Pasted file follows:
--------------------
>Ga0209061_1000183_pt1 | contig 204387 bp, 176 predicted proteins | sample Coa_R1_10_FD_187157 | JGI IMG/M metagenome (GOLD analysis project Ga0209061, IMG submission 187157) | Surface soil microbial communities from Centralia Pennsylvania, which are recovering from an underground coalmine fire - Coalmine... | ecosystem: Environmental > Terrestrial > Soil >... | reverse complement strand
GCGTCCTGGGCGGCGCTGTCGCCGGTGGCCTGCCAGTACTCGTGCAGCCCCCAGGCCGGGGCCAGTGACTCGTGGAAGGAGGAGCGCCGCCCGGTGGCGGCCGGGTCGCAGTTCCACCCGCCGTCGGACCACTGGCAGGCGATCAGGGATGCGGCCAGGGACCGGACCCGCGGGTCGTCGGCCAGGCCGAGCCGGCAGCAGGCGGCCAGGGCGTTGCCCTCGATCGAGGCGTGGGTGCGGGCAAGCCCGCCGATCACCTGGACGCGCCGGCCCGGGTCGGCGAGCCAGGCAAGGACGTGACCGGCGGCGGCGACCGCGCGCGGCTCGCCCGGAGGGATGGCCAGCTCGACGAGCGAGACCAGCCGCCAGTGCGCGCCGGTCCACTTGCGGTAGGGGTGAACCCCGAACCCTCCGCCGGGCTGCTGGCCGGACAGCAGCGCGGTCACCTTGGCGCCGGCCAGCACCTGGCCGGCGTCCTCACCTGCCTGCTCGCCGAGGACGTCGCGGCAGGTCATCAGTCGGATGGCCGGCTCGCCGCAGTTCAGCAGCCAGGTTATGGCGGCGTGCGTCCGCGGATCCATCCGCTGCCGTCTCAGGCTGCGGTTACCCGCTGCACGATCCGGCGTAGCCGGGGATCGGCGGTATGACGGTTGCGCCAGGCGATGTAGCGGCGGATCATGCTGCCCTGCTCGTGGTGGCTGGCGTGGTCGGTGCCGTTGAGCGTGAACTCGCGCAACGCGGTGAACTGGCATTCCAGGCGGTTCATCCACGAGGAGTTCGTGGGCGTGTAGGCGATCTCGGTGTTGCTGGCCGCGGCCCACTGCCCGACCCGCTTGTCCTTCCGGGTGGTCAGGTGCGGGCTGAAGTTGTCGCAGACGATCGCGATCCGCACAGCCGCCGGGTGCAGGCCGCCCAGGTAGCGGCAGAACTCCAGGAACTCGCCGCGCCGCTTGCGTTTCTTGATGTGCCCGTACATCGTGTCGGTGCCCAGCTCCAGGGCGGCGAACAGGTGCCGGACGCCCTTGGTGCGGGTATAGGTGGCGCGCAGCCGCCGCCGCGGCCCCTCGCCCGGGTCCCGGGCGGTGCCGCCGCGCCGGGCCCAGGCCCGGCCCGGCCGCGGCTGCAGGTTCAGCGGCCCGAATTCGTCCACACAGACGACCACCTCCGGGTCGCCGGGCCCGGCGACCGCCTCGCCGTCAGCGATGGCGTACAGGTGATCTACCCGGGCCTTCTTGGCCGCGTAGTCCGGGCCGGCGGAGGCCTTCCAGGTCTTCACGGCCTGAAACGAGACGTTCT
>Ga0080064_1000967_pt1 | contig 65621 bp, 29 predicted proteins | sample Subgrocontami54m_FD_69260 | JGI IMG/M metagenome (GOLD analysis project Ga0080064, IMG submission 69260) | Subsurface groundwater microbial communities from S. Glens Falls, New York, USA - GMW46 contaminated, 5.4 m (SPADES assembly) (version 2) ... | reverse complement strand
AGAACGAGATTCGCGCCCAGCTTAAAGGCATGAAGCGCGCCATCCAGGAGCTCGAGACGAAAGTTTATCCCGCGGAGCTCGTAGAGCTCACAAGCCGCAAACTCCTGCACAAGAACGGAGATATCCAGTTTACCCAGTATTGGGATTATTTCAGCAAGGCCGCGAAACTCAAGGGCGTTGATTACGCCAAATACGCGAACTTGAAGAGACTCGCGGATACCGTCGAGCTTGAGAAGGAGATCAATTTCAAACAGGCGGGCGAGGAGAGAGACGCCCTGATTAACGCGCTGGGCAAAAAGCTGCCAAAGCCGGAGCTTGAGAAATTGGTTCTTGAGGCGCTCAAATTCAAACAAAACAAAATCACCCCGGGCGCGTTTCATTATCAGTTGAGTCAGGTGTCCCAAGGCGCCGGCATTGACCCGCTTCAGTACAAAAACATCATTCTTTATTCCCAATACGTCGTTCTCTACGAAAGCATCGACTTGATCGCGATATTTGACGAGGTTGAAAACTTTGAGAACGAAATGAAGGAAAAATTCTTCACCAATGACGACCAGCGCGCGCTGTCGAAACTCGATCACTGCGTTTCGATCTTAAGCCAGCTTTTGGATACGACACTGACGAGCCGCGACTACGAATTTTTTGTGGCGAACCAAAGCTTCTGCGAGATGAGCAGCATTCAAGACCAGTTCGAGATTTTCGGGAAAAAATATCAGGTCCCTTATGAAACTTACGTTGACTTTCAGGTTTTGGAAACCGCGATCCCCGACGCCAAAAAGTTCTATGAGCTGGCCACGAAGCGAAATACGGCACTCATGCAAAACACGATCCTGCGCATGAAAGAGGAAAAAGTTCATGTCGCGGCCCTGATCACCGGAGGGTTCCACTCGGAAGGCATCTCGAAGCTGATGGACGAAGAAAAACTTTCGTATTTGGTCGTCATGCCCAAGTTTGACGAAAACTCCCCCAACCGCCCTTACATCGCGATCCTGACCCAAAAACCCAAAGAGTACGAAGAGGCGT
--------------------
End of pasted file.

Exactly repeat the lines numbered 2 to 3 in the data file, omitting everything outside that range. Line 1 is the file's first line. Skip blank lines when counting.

GCGTCCTGGGCGGCGCTGTCGCCGGTGGCCTGCCAGTACTCGTGCAGCCCCCAGGCCGGGGCCAGTGACTCGTGGAAGGAGGAGCGCCGCCCGGTGGCGGCCGGGTCGCAGTTCCACCCGCCGTCGGACCACTGGCAGGCGATCAGGGATGCGGCCAGGGACCGGACCCGCGGGTCGTCGGCCAGGCCGAGCCGGCAGCAGGCGGCCAGGGCGTTGCCCTCGATCGAGGCGTGGGTGCGGGCAAGCCCGCCGATCACCTGGACGCGCCGGCCCGGGTCGGCGAGCCAGGCAAGGACGTGACCGGCGGCGGCGACCGCGCGCGGCTCGCCCGGAGGGATGGCCAGCTCGACGAGCGAGACCAGCCGCCAGTGCGCGCCGGTCCACTTGCGGTAGGGGTGAACCCCGAACCCTCCGCCGGGCTGCTGGCCGGACAGCAGCGCGGTCACCTTGGCGCCGGCCAGCACCTGGCCGGCGTCCTCACCTGCCTGCTCGCCGAGGACGTCGCGGCAGGTCATCAGTCGGATGGCCGGCTCGCCGCAGTTCAGCAGCCAGGTTATGGCGGCGTGCGTCCGCGGATCCATCCGCTGCCGTCTCAGGCTGCGGTTACCCGCTGCACGATCCGGCGTAGCCGGGGATCGGCGGTATGACGGTTGCGCCAGGCGATGTAGCGGCGGATCATGCTGCCCTGCTCGTGGTGGCTGGCGTGGTCGGTGCCGTTGAGCGTGAACTCGCGCAACGCGGTGAACTGGCATTCCAGGCGGTTCATCCACGAGGAGTTCGTGGGCGTGTAGGCGATCTCGGTGTTGCTGGCCGCGGCCCACTGCCCGACCCGCTTGTCCTTCCGGGTGGTCAGGTGCGGGCTGAAGTTGTCGCAGACGATCGCGATCCGCACAGCCGCCGGGTGCAGGCCGCCCAGGTAGCGGCAGAACTCCAGGAACTCGCCGCGCCGCTTGCGTTTCTTGATGTGCCCGTACATCGTGTCGGTGCCCAGCTCCAGGGCGGCGAACAGGTGCCGGACGCCCTTGGTGCGGGTATAGGTGGCGCGCAGCCGCCGCCGCGGCCCCTCGCCCGGGTCCCGGGCGGTGCCGCCGCGCCGGGCCCAGGCCCGGCCCGGCCGCGGCTGCAGGTTCAGCGGCCCGAATTCGTCCACACAGACGACCACCTCCGGGTCGCCGGGCCCGGCGACCGCCTCGCCGTCAGCGATGGCGTACAGGTGATCTACCCGGGCCTTCTTGGCCGCGTAGTCCGGGCCGGCGGAGGCCTTCCAGGTCTTCACGGCCTGAAACGAGACGTTCT
>Ga0080064_1000967_pt1 | contig 65621 bp, 29 predicted proteins | sample Subgrocontami54m_FD_69260 | JGI IMG/M metagenome (GOLD analysis project Ga0080064, IMG submission 69260) | Subsurface groundwater microbial communities from S. Glens Falls, New York, USA - GMW46 contaminated, 5.4 m (SPADES assembly) (version 2) ... | reverse complement strand